Washing Our Windows

Washing Our Windows

I recently read a story told by Tibetan Buddhist Monk, Yongey Mingur Rinpoche. The story is a simple illustration that goes like this – Imagine living in a room with one locked window that is so dirty it barely lets in any light. The room remains dimly lit. Movement outside is hard to make out, and even some of the creatures appear frightening as they cast odd shadows. Suppose that one day, after a big storm, a bit of water leaks into the room and down the wall, onto a corner of the window. To dry it, you rub it with a towel. As you do, the dirt comes off and light begins to shine through. Curious, you get more water and begin to clean more of the windows corner, then from there expand and expand until the window is entirely clean. The sunshine floods the room, and the dark and dreary is illuminated and brightened. Out of the window, the strange shapes are seen to be people, just like you, moving about. Inspired by commonality, out the door you go into a “new world” from the “new room.” Only here’s the thing, the world isn’t new or different, nor are the people outside it.

The Apostle Paul, in 1 Corinthians 13:12 says, “For now we see in a mirror, dimly…” Whether mirror or window, either illustration provides something for us to consider. What more is there beyond our current “seeing?” In the illustration of the room, those moving shapes outside and that which is inside remains the same, except for one thing, the window and how it does or does not let in the illuminating light. When the window is cleaned, little by little, perception of the world, inside and out, is seen and experienced differently. For Paul, he also notes that we don’t accurately see that which is before us in the mirror.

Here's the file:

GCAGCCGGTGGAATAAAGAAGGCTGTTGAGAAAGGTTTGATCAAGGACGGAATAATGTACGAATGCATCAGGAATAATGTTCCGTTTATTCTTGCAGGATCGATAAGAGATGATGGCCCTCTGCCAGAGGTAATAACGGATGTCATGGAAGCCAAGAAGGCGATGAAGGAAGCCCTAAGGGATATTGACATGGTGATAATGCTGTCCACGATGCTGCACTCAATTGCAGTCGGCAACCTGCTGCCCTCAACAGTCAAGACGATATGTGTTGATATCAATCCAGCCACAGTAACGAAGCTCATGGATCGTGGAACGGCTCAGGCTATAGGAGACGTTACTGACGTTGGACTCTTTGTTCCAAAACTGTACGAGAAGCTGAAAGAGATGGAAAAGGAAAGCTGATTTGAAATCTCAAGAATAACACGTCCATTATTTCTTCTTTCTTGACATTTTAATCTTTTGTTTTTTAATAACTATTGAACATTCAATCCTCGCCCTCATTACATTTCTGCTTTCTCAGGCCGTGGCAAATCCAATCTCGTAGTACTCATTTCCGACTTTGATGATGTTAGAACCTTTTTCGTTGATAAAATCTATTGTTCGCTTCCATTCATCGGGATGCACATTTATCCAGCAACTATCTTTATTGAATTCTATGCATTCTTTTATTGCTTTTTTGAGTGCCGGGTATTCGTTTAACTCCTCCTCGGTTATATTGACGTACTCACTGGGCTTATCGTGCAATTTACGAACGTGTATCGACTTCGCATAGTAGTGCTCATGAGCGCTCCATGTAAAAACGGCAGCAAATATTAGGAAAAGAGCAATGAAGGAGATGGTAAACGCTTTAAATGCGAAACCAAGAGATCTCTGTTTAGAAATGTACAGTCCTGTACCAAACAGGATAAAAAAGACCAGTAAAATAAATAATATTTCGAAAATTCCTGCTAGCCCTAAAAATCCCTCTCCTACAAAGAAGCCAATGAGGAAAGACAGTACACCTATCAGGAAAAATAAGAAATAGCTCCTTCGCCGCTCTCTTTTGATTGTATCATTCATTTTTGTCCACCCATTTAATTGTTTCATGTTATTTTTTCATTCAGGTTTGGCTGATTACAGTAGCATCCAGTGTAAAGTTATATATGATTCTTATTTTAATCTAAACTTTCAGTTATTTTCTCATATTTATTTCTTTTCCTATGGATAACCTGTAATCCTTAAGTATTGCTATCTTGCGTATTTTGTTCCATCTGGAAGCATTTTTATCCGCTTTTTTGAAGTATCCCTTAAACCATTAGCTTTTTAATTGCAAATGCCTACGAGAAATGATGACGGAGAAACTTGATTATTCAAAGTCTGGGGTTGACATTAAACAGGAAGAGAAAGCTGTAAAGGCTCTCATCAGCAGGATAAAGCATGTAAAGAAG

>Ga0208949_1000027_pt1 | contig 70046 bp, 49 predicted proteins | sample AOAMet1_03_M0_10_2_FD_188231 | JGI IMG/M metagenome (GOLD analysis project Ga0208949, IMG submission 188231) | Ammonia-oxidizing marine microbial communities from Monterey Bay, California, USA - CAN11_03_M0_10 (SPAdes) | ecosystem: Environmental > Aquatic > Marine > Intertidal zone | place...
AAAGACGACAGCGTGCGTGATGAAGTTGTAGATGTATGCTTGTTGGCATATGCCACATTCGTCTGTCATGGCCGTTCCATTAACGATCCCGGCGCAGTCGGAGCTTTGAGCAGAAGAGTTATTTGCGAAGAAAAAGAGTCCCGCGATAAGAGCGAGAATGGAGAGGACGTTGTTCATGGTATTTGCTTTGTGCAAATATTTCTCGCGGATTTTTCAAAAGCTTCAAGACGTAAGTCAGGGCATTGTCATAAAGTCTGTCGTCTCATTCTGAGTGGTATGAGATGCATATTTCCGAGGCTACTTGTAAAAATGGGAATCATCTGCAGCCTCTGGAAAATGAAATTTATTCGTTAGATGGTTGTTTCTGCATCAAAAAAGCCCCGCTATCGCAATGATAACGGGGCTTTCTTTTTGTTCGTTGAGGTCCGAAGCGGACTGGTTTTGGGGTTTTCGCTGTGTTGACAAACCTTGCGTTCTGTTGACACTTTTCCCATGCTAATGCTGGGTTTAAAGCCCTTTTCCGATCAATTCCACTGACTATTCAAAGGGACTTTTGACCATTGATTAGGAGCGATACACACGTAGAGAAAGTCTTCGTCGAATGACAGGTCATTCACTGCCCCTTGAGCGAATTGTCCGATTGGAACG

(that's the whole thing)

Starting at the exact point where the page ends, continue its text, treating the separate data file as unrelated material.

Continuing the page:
During this Lenten season, we recognize the importance of cleaning the window and the personal investment and work it takes to do so. Some have covenanted to read scripture and pray. Some have joined together to sit, pray, and meditate in silence before worship. Some have joined in the meditative practice of viewing the life of a French monastery with following reflection and conversation. Some have accepted a saintly person as a model of faith. Beyond these efforts, there are other spiritual practices people are engaged in.

By our spiritual practices, among other things, we recognize the importance of our being given to the transforming, illuminating Spirit of God. In the room with the dirty window, it is easy to adapt as if that’s all there is. Thoughts, internal conversation, recognition of things as they are as if they are of the limits of possibility is easy to succumb to because it is all we know. Our thoughts and beliefs and ways come to be at home in the room, then one day water drips in and we give a little effort by wiping a towel. From beyond ourselves, light shines and things, while the same, are changed.

Spiritual disciplines are Holy relational investments that move us from self-limited to God-expanding. They open us beyond ourselves with intentionality and devotional openness to God. “God, I windowcleaninggive myself in this time of spiritual practice that more of my window may become clean for you to shine in, that I may see more clearly and relate more dearly.”

Our investment in giving ourselves to the work of the Spirit by consistent spiritual practices cleans our windows. The world and those in it, including ourselves, while very much the same, are seen and experienced differently. With new “seeing,” the possibility for new ways of being and relating are illuminated. Life is different by the light of God.

Some practices to pick up, if looking…

  1. Pick a Gospel and read a story each morning without trying to “figure it out” or analyze it. Just be open to it as it becomes open to you.
  2. Sit with God in a time of silence each day for whatever time you find on the edge of comfort and challenge. 5 minutes, 10 minutes, whatever.

“God, accept me into your heart.” Then, sit, relax, breathe, notice your breathing. Let thoughts appear and let them go, returning to your breath. If you like, add a prayer word that flows on your breathing. Exhale. “Yah…weh”

  1. Take a walk and notice that which you experience without overthinking. See other creatures, human and others, with compassion and kindness.
  2. Lift evening prayers to God.
  3. Give time to self-examination. Without judgment, know your precious self within the grace of God.
  4. ….and more

Happy window washing! – Greg

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